Source:
PROBING COLLUSION AND OBSTRUCTION
Mueller To Release Key Findings After Midterms
1 days ago
THE LATEST

"Special Counsel Robert Mueller is expected to issue findings on core aspects of his Russia probe soon after the November midterm elections ... Specifically, Mueller is close to rendering judgment on two of the most explosive aspects of his inquiry: whether there were clear incidents of collusion between Russia and Donald Trump’s 2016 campaign, and whether the president took any actions that constitute obstruction of justice." Mueller has faced pressure to wrap up the investigation from Deputy Attorney General Rod Rosenstein, said an official, who would receive the results of the investigation and have "some discretion in deciding what is relayed to Congress and what is publicly released," if he remains at his post.

Source:
PASSED ON SO-CALLED "SAR" REPORTS
FinCen Official Charged with Leaking Info on Manafort, Gates
1 days ago
THE DETAILS
"A senior official working for the Treasury Department's Financial Crimes Enforcement Network (FinCEN) has been charged with leaking confidential financial reports on former Trump campaign advisers Paul Manafort, Richard Gates and others to a media outlet. Prosecutors say that Natalie Mayflower Sours Edwards, a senior adviser to FinCEN, photographed what are called suspicious activity reports, or SARs, and other sensitive government files and sent them to an unnamed reporter, in violation of U.S. law."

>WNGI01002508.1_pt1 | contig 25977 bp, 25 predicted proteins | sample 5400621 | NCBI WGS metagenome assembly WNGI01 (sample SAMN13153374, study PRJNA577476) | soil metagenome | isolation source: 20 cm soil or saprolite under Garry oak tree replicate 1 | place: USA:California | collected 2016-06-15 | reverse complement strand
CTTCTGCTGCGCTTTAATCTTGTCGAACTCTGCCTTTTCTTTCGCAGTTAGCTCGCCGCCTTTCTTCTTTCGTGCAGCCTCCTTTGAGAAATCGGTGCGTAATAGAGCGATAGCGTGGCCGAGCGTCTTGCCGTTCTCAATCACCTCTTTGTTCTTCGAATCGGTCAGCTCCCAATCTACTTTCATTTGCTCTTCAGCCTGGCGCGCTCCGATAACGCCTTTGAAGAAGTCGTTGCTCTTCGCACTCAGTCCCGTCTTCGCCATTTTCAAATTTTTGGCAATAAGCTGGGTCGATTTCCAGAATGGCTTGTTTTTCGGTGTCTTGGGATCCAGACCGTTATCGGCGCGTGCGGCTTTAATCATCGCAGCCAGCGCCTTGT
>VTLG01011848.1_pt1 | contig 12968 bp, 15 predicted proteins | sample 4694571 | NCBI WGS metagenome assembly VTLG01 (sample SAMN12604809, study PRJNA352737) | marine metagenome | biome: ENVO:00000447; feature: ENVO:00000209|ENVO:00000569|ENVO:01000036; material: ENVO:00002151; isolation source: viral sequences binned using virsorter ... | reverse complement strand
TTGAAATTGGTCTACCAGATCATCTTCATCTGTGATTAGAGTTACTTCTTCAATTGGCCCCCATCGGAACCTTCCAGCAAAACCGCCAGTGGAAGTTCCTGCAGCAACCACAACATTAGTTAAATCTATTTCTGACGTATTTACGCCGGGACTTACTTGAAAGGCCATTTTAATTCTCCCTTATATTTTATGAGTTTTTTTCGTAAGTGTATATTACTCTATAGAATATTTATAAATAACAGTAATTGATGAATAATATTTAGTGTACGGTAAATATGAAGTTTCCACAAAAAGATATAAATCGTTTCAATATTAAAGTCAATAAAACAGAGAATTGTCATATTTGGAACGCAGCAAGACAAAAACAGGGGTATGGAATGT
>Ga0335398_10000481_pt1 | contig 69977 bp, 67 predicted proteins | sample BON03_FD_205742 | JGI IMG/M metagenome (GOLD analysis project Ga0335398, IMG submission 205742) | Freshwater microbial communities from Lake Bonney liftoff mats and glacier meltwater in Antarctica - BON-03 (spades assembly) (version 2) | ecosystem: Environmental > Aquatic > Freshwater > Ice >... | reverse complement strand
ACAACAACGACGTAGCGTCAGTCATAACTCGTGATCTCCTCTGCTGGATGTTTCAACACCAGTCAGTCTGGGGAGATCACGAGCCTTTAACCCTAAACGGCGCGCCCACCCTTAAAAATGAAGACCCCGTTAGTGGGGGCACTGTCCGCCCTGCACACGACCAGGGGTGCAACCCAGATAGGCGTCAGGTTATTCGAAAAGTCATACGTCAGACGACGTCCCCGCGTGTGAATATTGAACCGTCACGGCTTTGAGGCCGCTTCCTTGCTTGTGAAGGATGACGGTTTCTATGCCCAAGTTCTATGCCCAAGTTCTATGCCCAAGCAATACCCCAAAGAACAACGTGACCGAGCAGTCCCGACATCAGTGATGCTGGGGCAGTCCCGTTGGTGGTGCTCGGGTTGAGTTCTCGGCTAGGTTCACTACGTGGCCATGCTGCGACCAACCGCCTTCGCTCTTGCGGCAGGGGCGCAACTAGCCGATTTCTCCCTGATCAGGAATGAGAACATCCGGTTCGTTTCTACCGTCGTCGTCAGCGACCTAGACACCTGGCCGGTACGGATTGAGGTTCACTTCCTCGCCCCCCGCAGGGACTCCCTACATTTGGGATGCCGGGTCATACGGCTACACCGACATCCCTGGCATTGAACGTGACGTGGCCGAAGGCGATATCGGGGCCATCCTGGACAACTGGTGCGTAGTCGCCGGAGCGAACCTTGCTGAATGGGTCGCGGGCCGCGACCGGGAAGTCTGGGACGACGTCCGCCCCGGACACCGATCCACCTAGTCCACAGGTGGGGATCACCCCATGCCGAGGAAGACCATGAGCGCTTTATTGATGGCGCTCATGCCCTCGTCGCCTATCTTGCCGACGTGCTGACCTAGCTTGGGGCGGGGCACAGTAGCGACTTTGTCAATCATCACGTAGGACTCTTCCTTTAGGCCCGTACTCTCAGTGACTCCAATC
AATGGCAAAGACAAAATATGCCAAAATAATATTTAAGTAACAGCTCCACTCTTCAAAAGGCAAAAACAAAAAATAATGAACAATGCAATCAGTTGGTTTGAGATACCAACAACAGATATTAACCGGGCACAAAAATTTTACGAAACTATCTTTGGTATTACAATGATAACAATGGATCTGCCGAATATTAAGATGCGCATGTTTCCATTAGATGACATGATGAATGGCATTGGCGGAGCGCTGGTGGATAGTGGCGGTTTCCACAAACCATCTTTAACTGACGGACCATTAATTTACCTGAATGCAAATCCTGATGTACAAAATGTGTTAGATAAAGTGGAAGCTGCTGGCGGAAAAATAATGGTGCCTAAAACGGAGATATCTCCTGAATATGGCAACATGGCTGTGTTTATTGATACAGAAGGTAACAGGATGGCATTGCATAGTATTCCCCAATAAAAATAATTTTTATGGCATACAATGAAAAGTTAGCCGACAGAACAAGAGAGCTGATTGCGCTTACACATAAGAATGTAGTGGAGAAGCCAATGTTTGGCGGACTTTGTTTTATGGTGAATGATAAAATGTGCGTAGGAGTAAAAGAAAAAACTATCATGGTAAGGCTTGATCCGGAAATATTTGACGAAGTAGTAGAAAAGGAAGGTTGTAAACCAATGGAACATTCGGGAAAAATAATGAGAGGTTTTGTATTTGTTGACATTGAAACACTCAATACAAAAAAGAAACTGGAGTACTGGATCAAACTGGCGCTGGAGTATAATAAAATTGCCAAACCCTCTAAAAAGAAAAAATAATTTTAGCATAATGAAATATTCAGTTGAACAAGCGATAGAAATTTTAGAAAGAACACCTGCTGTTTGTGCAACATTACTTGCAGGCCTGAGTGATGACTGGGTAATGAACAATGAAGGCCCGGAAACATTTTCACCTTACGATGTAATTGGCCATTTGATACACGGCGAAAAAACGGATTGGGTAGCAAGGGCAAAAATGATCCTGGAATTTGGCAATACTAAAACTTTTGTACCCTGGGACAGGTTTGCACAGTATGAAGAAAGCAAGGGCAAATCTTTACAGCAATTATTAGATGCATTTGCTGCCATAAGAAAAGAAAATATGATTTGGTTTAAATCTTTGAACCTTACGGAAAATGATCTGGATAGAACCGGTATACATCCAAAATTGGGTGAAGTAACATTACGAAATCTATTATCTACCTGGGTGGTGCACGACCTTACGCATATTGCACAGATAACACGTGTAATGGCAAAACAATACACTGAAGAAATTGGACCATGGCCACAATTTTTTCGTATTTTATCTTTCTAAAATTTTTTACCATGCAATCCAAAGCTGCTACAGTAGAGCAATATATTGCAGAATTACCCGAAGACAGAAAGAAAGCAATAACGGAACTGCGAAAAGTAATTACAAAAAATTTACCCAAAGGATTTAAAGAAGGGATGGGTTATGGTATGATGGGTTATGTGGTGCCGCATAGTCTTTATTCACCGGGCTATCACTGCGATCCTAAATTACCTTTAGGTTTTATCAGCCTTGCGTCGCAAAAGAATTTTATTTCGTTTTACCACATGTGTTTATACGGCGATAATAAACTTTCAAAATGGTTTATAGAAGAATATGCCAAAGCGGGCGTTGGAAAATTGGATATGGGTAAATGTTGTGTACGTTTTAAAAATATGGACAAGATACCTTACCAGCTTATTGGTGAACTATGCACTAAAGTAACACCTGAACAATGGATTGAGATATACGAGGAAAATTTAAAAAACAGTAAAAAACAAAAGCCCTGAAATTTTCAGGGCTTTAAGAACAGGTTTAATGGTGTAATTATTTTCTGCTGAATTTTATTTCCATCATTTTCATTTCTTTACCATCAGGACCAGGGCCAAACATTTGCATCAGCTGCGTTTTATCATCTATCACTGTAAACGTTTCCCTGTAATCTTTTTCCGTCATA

Source:
FIRST CHARGE FOR MIDTERMS
DOJ Charges Russian For Meddling In 2018 Midterms
1 days ago
THE LATEST

"The Justice Department on Friday charged a Russian woman for her alleged role in a conspiracy to interfere with the 2018 U.S. election, marking the first criminal case prosecutors have brought against a foreign national for interfering in the upcoming midterms. Elena Khusyaynova, 44, was charged with conspiracy to defraud the United States. Prosecutors said she managed the finances of 'Project Lakhta,' a foreign influence operation they said was designed 'to sow discord in the U.S. political system' by pushing arguments and misinformation online about a host of divisive political issues, including immigration, the Confederate flag, gun control and the National Football League national-anthem protests."

Source:
×
×

Welcome to National Journal!

You are currently accessing National Journal from IP access. Please login to access this feature. If you have any questions, please contact your Dedicated Advisor.

Login